Kosslyn: Toward the Big Answers

Senior year is full of lasts. Last first day of fall classes, last freshman bazaar, last round of employment applications. But senior year won’t last long. Nine months from now we’ll be born into the world, theoretically educated but practically as innocent as babes when it comes to the real questions: What is important in life, and how can my life fit into that? So the other day I asked a friend, “What is important?” She stared, twitched, began to speak, cut herself off, studied the floor and at last replied, “You know, I really should have an answer to that.”

Yikes. How can an Ethics, Politics and Economics major at Yale University be two semesters away from graduation without a meaningful response to that question? Then again, whom do we expect to provide answers? Politicians have no moral credibility, religious congregations are frequently either inoffensive to the point of inanity or morally stubborn to the point of insanity and parents are often too busy for their children.

In the absence of signposts, we still need to pick where to go.

So into this direction-less void comes our crass hedonistic materialistic consumerist status-oriented culture. As a friend who goes to Tufts tells me, “You can’t be cool if you don’t own an iPod.” When nobody else is telling us what has value, small wonder that we often believe TV’s implicit claim: What matters is wearing the right brands, buying the right gizmos, and getting the right job with the right pay grade — in short, status.

Is that really the point of it all?

No. Exalting something meaningful makes people flourish; exalting status makes people empty. The more I orient my life around status, the hollower I end up feeling.

School is a place we go for answers. As a truly excellent school, Yale ought to teach us how to live meaningful lives. Doing so would hardly represent an institutional change of values — liberal arts educations intend to instill a sense of context and holistic understanding — but rather an institutional awareness of the reality at work on our generation, and a response to it. More specifically, Yale could require that all undergraduates take, at some point in their Yale careers, a semester-long Credit/D/Fail course on Responses to the Big Questions.

This course should not be dogmatic or doctrinairian. It should not propagate the One True Answer, because it is hardly clear what that is. Rather, it should show students a range of ways to live meaningful and fulfilling lives.

People are wired differently, and one student’s inspiration is another’s humdrum. Present a broad collection of flourishing lives, though, and most students will find something compelling. So each week, a different charismatic person living a meaningful life would explain his or her answers to “What is important? How does my life fit into that?”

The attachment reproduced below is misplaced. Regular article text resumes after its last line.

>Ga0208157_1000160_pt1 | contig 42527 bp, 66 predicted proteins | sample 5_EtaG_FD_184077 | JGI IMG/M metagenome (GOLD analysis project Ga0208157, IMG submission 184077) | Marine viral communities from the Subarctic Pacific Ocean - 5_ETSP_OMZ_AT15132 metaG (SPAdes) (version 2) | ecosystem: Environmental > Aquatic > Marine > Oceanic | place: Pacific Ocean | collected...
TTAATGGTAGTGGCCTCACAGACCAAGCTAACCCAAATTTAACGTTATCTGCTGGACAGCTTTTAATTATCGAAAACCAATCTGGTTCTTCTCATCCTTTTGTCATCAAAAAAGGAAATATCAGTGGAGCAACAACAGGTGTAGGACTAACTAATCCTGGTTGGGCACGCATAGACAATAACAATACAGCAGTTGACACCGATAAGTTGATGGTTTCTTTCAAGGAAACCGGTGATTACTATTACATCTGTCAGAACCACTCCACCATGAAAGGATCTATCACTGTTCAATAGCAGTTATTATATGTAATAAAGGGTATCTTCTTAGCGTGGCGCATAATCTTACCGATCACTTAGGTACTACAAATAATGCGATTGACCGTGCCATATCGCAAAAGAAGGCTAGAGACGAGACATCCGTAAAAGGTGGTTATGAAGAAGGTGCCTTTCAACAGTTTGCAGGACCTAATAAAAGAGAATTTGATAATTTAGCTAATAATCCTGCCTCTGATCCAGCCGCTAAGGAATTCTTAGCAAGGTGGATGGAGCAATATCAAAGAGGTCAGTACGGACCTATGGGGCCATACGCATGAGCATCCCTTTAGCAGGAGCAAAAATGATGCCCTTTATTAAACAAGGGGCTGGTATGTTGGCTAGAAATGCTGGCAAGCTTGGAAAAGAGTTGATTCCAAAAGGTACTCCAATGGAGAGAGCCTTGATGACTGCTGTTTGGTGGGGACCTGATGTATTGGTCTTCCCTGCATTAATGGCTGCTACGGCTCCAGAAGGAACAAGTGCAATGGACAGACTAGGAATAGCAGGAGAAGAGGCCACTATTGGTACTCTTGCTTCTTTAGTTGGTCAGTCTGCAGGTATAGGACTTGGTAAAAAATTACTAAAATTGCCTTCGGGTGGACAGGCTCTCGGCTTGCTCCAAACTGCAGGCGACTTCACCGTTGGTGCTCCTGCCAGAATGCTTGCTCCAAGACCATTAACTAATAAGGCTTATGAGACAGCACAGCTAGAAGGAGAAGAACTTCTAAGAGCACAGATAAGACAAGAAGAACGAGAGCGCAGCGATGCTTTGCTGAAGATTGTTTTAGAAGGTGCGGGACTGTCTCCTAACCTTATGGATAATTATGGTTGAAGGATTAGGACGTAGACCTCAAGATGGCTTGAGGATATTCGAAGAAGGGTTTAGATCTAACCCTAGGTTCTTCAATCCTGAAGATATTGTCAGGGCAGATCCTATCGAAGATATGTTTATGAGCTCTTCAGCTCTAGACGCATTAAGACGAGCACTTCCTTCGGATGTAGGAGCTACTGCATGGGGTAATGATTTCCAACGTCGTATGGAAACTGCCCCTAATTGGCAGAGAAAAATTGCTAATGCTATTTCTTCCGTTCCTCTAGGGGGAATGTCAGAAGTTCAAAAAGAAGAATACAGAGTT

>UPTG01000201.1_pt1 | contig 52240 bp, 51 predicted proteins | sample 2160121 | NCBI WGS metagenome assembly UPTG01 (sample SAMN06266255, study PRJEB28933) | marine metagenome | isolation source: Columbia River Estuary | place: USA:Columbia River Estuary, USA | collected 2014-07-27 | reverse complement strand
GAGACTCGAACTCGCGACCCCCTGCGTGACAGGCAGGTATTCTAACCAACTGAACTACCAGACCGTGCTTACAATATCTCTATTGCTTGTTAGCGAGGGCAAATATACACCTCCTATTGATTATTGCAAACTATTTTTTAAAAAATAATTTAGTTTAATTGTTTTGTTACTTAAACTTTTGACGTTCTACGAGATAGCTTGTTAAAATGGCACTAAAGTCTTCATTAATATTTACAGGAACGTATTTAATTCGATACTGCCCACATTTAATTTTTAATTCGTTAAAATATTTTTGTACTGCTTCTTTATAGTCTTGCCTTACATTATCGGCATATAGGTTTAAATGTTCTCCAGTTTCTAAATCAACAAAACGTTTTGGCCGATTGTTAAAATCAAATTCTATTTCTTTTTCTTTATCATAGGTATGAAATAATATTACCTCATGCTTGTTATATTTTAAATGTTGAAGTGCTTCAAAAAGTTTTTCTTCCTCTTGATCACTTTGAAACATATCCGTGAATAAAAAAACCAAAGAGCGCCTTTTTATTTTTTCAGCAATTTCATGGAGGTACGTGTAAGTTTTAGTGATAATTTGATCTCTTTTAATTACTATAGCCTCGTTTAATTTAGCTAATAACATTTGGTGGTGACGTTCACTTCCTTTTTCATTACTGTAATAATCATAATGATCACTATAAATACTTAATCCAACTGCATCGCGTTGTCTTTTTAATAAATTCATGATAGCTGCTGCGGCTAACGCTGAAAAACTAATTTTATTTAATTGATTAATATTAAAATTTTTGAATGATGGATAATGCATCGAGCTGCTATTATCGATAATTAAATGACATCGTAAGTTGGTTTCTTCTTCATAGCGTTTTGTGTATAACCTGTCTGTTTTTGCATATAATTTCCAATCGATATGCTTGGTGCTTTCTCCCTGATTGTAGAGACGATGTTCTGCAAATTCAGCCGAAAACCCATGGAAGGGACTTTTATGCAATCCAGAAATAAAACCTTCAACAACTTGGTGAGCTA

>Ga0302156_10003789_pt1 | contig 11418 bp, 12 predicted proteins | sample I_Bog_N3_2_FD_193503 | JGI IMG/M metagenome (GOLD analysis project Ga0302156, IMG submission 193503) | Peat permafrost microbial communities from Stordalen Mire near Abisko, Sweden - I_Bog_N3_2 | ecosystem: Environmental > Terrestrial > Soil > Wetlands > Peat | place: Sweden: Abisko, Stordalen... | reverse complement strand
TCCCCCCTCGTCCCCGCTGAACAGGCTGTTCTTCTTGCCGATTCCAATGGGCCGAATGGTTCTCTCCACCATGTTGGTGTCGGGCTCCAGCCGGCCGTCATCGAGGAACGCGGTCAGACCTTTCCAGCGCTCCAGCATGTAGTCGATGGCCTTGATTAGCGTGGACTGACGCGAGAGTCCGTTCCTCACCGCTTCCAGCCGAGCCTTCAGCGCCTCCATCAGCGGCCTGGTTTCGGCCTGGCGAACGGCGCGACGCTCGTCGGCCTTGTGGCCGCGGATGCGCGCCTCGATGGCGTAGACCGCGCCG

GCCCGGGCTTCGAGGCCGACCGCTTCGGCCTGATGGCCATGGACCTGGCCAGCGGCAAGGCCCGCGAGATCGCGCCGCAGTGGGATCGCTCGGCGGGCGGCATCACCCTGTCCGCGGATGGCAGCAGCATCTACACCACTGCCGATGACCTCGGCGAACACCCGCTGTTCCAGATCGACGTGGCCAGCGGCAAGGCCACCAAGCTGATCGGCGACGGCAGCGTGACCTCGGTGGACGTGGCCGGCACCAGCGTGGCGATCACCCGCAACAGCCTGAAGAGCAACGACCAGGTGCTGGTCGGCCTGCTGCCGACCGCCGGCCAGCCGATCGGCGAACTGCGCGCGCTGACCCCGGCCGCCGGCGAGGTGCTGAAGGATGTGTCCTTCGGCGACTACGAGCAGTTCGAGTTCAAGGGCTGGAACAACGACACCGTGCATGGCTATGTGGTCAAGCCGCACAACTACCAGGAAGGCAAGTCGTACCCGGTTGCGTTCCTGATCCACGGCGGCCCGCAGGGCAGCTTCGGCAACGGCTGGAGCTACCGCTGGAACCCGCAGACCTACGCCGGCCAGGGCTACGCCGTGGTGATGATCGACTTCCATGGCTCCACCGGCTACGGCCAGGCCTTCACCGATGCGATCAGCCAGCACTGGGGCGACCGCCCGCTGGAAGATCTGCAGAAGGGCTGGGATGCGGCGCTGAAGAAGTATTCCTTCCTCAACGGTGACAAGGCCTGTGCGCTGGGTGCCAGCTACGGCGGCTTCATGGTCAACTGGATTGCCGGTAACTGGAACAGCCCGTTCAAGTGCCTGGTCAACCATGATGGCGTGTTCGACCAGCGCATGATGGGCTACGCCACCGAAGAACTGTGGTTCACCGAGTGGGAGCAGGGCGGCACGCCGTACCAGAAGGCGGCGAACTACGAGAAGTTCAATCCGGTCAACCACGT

Guests and topics could include a Buddhist monk on compassion for all living things, a biologist on the species, two parents on raising a family, a poet on aesthetics, a historian on the grand historical narrative, a Catholic priest on forgiveness, a physical trainer on the body, a marketing executive on branding, and a week of talks by a few student volunteers on what is fundamental to their understanding of what matters.

There are fair grounds for skepticism. As the saying goes, you can lead a horse to water but you cannot make it drink. Would students’ lives really be changed by a required classroom experience? Is how to live a meaningful life even teachable? Yes. But there’s a catch.

Many of us yearn for meaning in our lives but are held back by fear. We would rather escape our direction-less drifting by binge drinking and other distractions than take a cold look at just how lost we are. But if we saw that there are answers, saw that there are fulfilling ways to lead our lives, then we would pay avid attention.

A new program, with new blood and a new budget, would have a shot at helping us find something to work for beyond status symbols and something to live for beyond hollow success. Finding that sense of direction, I am certain, is important.

Comments

  • George Singer

    Good article.

    Your "solution," however, loads the dice against actually finding long-term meaning.

    One of the reasons why many of us feel so empty is our lack of ability to be *certain* that our course in life has objective purpose.

    In a forum where one day a priest talks about forgiveness, and the next day a Buddhist talks about self-awareness, the overall tone can be nothing but inherently agnostic.

  • Justin Kosslyn

    Reasonable objection, but I'm not convinced -- in my (admittedly limited) experience, people and ideas seem to "click" sometimes, and a particular role model cuts through the noise very compellingly. Different people are tuned to different frequencies, though, so it'd take a broad range of examples for most people to find something that resonates with them.